Definition of downtime in English:

downtime

(also down time)

noun

  • 1Time during which a machine, especially a computer, is out of action or unavailable for use.

    • ‘The job of keeping down time to a minimum falls to the system administrator.’
    • ‘Data mirroring from disk-to-disk can allow for minimum down time of seconds compared to minutes or hours when restoring from tape.’
    • ‘Unfortunately because they target infrastructure, non-infected computers can still be affected through Internet down time.’
    • ‘Today's business does not allow for down time due to IT failure, maintenance or any other reason.’
    • ‘Primary amongst these are the ability to support non-disruptive operations and significantly reduce, or eliminate, the need for down time, coupled with efficient storage management.’
    • ‘Previously, talk in the industry centered on the cost of down time and the hundreds of thousands, and even millions, of dollars per hour that were lost.’
    • ‘The rectifiers are fully redundant and hot pluggable for replacement or maintenance without any down time.’
    • ‘There were no bugs, no down time, no incident whatsoever aside from a few hours of lag which were quickly dealt with by the live team.’
    • ‘With only a few minor adjustments to the clients, the students experienced only about 40 minutes of down time.’
    • ‘In fact, if they can do it quickly during down time it may be a ‘refresher’ that lets them be more productive the rest of the time.’
    • ‘For example, in the event of an outage, replication of content would allow an organization whose local IT resources no longer function to quickly access data at the remote site with virtually no down time.’
    • ‘In those twelve months of operation, we have had absolutely no down time due to the Linux operating system.’
    • ‘Additionally, such an approach typically requires periodic reassessment and rebalancing of the storage resources - often accompanied by system down time.’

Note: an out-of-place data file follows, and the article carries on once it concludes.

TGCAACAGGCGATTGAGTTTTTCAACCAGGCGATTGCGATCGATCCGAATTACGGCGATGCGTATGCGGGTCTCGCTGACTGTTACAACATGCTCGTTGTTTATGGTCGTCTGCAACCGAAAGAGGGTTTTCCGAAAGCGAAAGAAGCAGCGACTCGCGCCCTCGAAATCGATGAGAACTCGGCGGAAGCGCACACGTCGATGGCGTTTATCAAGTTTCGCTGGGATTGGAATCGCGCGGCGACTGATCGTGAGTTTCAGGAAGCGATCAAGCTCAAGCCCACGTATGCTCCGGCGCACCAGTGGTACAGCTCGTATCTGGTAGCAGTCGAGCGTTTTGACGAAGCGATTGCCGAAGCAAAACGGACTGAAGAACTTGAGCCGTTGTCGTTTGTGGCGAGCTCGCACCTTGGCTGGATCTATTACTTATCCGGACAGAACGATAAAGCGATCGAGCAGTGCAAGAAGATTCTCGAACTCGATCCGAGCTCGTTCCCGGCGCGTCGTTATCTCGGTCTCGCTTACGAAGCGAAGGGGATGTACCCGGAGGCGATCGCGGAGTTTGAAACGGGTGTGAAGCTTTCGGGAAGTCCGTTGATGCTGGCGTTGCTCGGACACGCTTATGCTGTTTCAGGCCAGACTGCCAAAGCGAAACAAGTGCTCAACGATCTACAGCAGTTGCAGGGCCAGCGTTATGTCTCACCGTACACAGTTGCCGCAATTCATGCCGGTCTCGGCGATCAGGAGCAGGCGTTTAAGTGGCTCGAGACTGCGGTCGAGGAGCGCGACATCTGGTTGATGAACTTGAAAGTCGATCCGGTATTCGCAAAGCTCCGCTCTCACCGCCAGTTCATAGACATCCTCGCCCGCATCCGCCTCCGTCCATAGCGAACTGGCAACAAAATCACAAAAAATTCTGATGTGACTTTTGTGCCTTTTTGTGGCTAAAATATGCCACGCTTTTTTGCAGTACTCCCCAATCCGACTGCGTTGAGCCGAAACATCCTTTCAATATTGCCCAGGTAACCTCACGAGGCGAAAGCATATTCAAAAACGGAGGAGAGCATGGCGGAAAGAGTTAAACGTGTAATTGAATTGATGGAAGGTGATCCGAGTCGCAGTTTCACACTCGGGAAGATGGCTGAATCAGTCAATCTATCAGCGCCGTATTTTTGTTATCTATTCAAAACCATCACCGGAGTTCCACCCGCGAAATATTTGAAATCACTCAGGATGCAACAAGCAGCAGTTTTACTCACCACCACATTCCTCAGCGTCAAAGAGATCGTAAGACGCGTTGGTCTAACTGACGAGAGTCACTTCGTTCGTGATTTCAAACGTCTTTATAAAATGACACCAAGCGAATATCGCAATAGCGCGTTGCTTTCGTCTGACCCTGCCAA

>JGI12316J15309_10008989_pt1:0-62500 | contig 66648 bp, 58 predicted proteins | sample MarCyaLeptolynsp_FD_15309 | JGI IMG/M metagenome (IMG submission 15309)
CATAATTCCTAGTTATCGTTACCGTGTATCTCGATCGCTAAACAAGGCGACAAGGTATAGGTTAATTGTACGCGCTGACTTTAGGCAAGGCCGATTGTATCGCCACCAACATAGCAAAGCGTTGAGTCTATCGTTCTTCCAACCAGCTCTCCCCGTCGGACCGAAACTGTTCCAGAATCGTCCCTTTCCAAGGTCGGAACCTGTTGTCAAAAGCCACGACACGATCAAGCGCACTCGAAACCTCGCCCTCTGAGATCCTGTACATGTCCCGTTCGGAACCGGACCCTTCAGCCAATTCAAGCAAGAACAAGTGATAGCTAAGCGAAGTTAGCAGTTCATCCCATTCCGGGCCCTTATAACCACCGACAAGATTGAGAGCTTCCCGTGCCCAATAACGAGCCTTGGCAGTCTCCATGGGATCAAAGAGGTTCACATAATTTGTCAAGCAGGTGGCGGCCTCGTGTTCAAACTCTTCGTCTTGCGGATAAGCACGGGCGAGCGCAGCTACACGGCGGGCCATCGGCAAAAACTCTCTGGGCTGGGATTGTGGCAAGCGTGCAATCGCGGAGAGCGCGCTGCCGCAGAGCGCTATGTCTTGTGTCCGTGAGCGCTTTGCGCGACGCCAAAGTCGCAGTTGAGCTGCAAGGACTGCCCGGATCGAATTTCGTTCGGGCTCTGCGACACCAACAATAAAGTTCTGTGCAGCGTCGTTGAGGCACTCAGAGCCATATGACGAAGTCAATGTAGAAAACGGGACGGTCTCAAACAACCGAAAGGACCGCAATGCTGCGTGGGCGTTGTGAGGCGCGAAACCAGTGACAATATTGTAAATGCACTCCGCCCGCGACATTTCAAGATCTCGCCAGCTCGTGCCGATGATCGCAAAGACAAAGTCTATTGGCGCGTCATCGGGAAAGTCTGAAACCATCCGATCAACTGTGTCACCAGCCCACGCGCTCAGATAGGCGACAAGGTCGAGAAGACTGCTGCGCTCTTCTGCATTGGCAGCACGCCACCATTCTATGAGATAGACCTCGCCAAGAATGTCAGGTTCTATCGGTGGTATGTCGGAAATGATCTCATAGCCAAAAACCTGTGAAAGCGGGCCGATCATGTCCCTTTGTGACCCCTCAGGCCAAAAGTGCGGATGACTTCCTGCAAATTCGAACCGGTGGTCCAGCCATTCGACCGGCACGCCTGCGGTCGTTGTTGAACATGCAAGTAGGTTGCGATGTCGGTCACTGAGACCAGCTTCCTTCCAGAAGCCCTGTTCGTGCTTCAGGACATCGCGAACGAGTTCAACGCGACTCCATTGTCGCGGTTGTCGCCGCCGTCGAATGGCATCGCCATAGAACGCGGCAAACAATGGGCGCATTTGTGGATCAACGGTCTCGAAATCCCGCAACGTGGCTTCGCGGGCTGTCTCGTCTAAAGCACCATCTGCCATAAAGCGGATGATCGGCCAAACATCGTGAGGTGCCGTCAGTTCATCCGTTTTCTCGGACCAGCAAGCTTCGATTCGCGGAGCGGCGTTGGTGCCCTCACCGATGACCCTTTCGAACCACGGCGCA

• ‘This self-study course is ideal for any home computer user, students in grades 8 and up or any business person who wants to make sure that the down time for their computers is kept at a minimum.’
    • ‘The cost of such a solution is justified by the cost to the business of even a few minutes of down time.’
    • ‘It is particularly attractive as a quick fix when the main network server is running out of storage space and there isn't any down time available for maintenance because a NAS device is easy to install.’
    • ‘The assembly department is reducing down time and increasing throughput by pursuing what seems to be a growing trend: de-automation.’
    • ‘With server down time costs ranging from hundreds to thousands of dollars a minute, even speeding up the recovery of a failed machine by a few minutes can pay big dividends.’
    • ‘This significant restore latency results in substantial down time and lost productivity.’
    • ‘There's a lot of down time while the oil strainer cleans each pressure fryer.’
    interval, interlude, entr'acte, break, recess, pause, rest, respite, breathing space, lull, gap, stop, stoppage, halt
    View synonyms